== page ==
"Recap: the rig takes two Canon DSLRs and spins them around in a circle, capturing a dense light field image. The resulting data, when properly processed, can be rendered with OTOY’s pipeline and delivered to a VR headset with full head tracking. It’s a static scene but OTOY have alluded to future video capture."
cumbersome is only a temporary thing, VR is definitely going to be an enthusiast thing for the next couple of years, but once the form factor/price starts coming down and the content is actually starting to come out at a reasonable rate I can't see it doing anything but exploding.
It's not something you can really understand until you've experienced it first hand, but I think the experience can turn a decent amount of people into enthusiasts.
Mirrors Edge is practically guaranteed to cause nausea unless you have an iron stomach. Doesn't have native VR support and it's a first person platformer. Not to mention the fact the CV versions of the headsets coming out are going to be a LOT less likely to cause motion sickness with the higher refresh rates, better screens and improved SDKs/tracking solutions bringing down latency and hopefully eliminating any judder.
Still, I don't think we'll really be seeing games like Mirrors Edge in VR for a long time, not until we've figured out locomotion that doesn't cause sickness. Things with 1:1 movement (ie the camera never moves unless you move your head) and/or things with static elements to give you a point of reference (like a cockpit, apparently even just having a helmet in your vision giving you a point of reference helps) basically don't make me sick. But if I try to play an FPS for even 10 minutes I come away rather queasy, whereas I can play Elite: Dangerous for hours with only minor discomfort (because I am sitting in a seat in the cockpit of the ship).
I think it's 16 months to transfer every piece of sensor and imaging data back. The article says it takes ~40 minutes to transfer back a losslessly compressed full resolution image from the LORRI scanner
One of the early things I did when I obtained a computer modem was dial into a NASA BBS and download images of planets taken by Voyager. I believe it was at 300bps, although we may have had our 2400bps modem by then.
Fortunately I didn't spend 16 months at it, since we were paying long distance charges and just a couple of pictures of Neptune downloaded over the course of an hour or so cost a relatively ridiculous amount of money.
Still, it makes me feel a kinship with these folks, even if just barely.
Anyone got info on the software/hardware specs and how they approach prioritizing and storage management? We waited a long time for the Apollo code to make it to Github--what better way to rope in the interest of one segment of humanity than getting more eyes on the code?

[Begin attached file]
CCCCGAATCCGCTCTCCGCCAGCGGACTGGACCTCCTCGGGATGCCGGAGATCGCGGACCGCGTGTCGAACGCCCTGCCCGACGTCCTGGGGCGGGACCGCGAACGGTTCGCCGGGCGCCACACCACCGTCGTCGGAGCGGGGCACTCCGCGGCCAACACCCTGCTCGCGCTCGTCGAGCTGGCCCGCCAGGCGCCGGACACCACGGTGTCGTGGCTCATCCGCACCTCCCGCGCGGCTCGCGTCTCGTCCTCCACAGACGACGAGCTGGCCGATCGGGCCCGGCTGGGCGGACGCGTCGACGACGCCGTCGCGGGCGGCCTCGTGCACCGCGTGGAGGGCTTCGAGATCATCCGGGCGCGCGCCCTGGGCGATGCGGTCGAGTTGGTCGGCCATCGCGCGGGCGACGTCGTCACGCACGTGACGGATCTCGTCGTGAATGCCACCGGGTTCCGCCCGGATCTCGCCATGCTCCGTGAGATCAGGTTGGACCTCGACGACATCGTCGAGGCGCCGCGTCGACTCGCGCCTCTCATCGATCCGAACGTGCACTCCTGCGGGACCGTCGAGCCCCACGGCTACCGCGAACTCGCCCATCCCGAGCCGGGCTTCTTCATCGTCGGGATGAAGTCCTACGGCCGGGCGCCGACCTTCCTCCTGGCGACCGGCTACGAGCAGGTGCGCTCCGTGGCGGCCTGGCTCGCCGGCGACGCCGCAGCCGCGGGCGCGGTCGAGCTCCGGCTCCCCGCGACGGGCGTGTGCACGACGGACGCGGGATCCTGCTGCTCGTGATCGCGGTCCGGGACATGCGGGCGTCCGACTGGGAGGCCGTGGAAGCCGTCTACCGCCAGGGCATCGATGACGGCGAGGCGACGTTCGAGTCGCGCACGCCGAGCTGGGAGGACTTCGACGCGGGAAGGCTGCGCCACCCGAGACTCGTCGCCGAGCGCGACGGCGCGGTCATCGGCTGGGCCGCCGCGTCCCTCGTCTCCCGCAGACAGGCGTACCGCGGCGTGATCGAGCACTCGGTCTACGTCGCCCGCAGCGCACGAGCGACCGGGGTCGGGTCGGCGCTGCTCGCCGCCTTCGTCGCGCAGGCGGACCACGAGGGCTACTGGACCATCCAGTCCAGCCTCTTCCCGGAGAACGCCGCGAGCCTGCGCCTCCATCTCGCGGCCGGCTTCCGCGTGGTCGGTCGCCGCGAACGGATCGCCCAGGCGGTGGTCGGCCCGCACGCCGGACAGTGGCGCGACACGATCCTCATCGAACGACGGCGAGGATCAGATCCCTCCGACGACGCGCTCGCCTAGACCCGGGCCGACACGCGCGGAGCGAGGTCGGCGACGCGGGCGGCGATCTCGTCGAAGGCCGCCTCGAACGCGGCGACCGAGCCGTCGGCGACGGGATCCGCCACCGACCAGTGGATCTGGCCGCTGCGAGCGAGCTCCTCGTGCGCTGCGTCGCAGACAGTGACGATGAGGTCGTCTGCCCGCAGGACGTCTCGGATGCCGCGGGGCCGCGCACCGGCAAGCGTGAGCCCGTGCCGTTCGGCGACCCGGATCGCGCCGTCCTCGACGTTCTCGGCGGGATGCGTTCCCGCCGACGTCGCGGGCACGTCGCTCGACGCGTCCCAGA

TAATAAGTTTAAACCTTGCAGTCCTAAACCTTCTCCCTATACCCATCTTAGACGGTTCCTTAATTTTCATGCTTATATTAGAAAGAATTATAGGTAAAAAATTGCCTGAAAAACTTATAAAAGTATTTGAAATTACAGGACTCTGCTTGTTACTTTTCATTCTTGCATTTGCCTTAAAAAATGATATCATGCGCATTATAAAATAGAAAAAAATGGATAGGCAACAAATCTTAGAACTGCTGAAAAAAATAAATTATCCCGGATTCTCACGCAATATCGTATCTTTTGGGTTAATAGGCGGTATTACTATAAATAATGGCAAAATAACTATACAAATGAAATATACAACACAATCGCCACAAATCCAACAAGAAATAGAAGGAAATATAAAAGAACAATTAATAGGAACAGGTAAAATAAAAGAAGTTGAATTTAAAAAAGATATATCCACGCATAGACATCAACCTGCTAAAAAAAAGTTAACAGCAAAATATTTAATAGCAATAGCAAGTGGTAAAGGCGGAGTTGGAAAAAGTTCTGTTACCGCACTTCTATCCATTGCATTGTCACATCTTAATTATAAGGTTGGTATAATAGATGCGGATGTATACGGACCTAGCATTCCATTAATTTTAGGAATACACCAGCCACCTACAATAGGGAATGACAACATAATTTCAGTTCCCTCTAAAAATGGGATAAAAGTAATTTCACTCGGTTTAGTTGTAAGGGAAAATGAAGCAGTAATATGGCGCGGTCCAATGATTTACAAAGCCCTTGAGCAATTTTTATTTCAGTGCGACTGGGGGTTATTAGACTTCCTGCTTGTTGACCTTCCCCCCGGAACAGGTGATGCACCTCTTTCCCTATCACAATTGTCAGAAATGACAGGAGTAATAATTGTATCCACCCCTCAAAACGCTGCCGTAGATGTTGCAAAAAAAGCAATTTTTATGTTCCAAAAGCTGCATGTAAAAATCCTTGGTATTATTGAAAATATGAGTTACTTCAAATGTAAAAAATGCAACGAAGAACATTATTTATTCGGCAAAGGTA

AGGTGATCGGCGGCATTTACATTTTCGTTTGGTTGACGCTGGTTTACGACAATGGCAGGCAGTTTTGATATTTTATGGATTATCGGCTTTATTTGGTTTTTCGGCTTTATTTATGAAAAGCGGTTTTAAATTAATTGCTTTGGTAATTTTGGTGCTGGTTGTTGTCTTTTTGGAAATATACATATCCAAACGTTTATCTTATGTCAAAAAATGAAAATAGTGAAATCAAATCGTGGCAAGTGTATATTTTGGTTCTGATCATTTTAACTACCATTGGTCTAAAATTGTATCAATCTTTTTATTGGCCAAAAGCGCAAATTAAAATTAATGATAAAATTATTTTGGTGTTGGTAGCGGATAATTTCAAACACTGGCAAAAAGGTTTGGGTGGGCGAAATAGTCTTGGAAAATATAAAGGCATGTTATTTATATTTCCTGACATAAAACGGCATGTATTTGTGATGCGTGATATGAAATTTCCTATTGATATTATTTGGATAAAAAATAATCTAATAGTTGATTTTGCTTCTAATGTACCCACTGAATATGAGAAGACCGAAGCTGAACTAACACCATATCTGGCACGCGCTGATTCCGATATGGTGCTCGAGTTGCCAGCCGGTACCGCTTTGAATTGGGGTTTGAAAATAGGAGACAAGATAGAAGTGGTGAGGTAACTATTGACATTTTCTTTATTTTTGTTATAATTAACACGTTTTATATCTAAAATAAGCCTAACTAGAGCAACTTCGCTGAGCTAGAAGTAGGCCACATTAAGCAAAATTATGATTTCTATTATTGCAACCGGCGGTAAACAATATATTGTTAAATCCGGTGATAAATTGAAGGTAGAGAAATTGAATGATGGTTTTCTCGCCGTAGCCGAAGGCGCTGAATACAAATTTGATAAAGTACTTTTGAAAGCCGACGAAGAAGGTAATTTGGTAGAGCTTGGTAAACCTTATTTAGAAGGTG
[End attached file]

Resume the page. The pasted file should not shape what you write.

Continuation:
I imagine that there wasn't time or power to do patches...but if there was, even the mechanics of that would be fascinating.
Has anyone ran across a good discussion around the computational aspects of New Horizons?
I use Neovim as my daily editor, it definitely has it's quirks over Vim (sometimes it takes over 10 seconds to write to certain files, locking up Neovim and there are some bugs with the fuzzy finder I use that cause file corruption that aren't present in Vim) but on the whole it's pretty stable. Haven't encountered any issues yet that are more than a minor annoyance.
It's a third party plugin, it's definitely a Neovim issue because the file corruption doesn't happen with Vim. No idea why it happens. I'm fine living with it because I just check the file back out if it corrupts it. It's only an issue when opening a new file so it doesn't cause work to be lost.
I'm not quite understanding how the component determines whether it should redraw itself in this example. The component gets redrawn when the render function is called (if the data it's passed is different and if the output of the render changes) and the render function gets called when a "swap" event is raised, which is raised when a component updates the app state, but it's not saying "please redraw me now". It's not aware it's getting redrawn, it just happens.
Unless I've mis defined what "letting the component determine it needs to redraw" means in this context.